Thursday, 23 August 2007

"He looks the guilty type"

One of the most bumblingly inept of all the bumblingly inept Labour government ministers, is Tony McNulty, MP for Harrow East, and minister of state for the Home Office. McNulty, who once advised members of the public who saw a crime being committed to "jump up and down" in a bid to distract the criminal, has particular responsibility for the police service. And, in that capacity, he has once again distinguished himself as being quite possibly the most idiotic minister in the current government - a rather impressive feat, it has to be said.

Yesterday, the government, represented by the rotund figure of McNulty, brought into force a set of new laws enabling the police to challenge town centre drunks. Under these new laws, the police will be able to slap troublesome drinkers with an order, called a "direction to leave", which will have the effect of banning them from a set area for two days. If you, as a suspected troublesome drinker, fail to comply with Plod's command, you will face a fine of up to £2,500, and Plod will also be able to take your fingerprints and DNA.

Now, this sounds fairly draconian in any event. After all, if someone is actually committing a crime, then I don't see why the police should not just arrest them, and then deal with them through the conventional channels. And if they're not actually committing a crime, then I fail to see why they should be treated as if they were. However, the direction to leave will not only apply to those who are rip-roaringly drunk and causing a disturbance. It will also apply to those whom the police suspect might get rip-roaringly drunk and cause a disturbance. This can extend, not just to people who are having a drink but are not drunk, but also to people who have not even started to drink.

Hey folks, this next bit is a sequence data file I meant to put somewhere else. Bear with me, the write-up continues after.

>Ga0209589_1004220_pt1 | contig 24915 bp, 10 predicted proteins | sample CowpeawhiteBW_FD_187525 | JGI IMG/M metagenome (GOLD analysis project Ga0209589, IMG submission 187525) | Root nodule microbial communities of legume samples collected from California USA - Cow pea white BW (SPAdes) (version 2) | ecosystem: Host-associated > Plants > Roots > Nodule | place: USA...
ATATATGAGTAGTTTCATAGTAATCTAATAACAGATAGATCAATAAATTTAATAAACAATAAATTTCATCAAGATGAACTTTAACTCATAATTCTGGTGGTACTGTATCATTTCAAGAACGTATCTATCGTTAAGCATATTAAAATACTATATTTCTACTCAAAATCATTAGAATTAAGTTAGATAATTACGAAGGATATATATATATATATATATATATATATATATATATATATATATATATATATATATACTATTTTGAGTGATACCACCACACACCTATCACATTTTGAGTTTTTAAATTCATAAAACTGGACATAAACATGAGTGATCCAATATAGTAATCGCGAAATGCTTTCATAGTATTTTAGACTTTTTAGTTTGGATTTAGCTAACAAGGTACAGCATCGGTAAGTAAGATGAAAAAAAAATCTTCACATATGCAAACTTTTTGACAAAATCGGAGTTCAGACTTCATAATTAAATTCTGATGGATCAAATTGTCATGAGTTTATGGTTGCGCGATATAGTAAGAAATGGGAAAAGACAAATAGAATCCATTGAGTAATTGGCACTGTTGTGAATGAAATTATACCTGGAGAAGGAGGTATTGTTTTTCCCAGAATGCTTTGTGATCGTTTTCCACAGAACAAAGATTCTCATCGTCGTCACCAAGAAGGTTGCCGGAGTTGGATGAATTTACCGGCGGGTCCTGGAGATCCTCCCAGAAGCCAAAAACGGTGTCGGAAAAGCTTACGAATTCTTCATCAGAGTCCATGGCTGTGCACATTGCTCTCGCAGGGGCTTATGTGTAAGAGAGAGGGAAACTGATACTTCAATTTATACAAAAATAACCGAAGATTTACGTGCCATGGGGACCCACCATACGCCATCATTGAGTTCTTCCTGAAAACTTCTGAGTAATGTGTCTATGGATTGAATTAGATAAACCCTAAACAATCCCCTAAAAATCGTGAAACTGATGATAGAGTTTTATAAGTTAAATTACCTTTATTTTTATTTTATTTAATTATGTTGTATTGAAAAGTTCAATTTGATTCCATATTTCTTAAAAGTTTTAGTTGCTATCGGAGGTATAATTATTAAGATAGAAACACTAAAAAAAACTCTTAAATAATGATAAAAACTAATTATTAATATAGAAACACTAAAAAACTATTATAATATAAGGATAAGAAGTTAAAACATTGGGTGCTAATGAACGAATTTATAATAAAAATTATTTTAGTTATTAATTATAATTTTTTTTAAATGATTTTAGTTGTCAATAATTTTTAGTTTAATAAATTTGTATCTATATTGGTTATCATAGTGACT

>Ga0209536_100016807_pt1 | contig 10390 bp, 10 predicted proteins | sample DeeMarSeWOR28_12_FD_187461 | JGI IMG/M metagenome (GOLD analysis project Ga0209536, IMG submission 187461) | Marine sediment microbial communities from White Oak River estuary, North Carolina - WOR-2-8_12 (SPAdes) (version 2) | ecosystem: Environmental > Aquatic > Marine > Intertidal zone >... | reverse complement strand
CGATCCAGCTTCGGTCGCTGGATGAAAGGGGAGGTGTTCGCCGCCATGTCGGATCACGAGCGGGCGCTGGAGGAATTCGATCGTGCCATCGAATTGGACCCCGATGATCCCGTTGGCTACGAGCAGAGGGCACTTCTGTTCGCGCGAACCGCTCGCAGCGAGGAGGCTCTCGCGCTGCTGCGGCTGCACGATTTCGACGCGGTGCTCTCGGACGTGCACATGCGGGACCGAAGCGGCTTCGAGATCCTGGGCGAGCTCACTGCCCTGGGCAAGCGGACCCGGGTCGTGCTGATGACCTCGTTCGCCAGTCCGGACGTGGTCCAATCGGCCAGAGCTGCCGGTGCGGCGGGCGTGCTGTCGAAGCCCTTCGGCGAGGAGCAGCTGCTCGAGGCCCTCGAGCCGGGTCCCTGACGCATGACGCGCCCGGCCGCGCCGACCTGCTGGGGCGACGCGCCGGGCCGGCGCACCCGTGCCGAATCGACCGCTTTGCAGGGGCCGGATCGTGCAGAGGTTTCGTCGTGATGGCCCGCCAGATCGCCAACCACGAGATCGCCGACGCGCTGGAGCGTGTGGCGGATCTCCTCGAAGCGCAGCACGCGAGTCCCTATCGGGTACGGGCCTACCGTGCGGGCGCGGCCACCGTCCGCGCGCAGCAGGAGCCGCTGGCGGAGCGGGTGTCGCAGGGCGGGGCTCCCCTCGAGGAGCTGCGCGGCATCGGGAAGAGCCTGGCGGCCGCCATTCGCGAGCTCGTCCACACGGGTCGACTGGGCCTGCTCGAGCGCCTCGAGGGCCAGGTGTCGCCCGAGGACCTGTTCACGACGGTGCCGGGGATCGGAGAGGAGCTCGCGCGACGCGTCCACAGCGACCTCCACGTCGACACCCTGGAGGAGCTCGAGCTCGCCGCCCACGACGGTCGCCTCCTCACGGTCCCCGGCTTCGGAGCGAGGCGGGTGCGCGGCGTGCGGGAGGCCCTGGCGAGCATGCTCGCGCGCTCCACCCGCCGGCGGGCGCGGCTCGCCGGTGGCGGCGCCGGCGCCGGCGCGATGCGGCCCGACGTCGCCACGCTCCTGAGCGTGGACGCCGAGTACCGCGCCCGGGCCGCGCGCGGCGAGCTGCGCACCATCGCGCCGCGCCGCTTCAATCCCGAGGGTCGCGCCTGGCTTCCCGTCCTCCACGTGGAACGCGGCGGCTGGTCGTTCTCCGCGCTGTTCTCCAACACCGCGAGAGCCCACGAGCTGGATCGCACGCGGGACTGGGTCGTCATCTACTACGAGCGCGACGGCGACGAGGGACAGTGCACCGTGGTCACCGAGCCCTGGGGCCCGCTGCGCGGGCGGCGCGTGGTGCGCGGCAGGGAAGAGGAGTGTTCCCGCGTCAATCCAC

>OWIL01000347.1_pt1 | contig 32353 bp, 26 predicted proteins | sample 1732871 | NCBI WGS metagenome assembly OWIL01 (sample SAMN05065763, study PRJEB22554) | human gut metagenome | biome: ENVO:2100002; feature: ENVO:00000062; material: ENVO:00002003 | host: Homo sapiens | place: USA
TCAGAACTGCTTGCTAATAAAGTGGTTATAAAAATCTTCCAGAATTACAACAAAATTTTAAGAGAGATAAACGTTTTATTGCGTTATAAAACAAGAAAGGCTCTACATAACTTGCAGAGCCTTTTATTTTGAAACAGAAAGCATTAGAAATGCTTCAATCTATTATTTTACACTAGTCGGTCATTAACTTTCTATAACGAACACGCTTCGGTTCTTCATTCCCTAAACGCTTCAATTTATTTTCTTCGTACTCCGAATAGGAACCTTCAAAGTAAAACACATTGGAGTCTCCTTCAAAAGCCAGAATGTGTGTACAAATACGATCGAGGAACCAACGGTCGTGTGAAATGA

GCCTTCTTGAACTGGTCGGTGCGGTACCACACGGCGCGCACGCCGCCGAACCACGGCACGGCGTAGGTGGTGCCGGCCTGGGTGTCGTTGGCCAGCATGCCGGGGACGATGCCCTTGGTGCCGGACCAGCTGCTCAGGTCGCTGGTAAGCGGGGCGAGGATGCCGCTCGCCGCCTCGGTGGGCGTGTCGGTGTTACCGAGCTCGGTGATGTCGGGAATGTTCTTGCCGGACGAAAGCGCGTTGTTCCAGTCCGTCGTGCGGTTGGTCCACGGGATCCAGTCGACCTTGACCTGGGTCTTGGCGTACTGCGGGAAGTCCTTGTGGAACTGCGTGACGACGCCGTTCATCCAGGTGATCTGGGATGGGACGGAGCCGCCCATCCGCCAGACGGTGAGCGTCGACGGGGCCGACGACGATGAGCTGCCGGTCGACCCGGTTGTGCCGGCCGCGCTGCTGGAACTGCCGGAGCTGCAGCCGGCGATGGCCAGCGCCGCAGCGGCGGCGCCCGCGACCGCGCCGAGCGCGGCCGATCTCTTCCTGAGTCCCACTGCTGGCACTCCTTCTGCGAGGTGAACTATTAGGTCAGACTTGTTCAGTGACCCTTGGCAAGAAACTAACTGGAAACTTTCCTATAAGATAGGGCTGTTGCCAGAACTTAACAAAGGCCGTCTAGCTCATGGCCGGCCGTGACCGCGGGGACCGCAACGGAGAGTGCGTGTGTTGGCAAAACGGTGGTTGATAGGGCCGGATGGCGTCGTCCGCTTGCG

Quite how the police are going to identify violent drunks before they've touched a drop is beyond me. Unless the police have hitherto unknown powers of prophecy, I imagine that there will be rather a lot of guesswork involved. And, personally, I think that the idea that people can be prevented from going about their lawful business, and potentially face a very substantial fine, solely on the grounds that some semi-literate Plod thinks that they 'look the type', is repugnant.

The aim of these new police powers is to reduce alcohol-fuelled crime and disorder. And this is, of course, a perfectly laudable aim. However, I have a very radical idea, which might, just possibly, prove somewhat more effective than guesswork in preventing crime. And that is, that the police should actually do their jobs properly. Just yesterday, I wrote about the man in Portsmouth who was told by the police that he should write to his MP after his son was knocked unconscious by thugs, since there were no police officers available to deal with the crime. Now, perhaps if the police were to devote a bit more time to actually patrolling the streets at chucking out time, and a bit less time to harassing law-abiding people, then they might prove somewhat more effective at preventing alcohol-fuelled crime. Just a thought.

Hat-tip: Mr Smith

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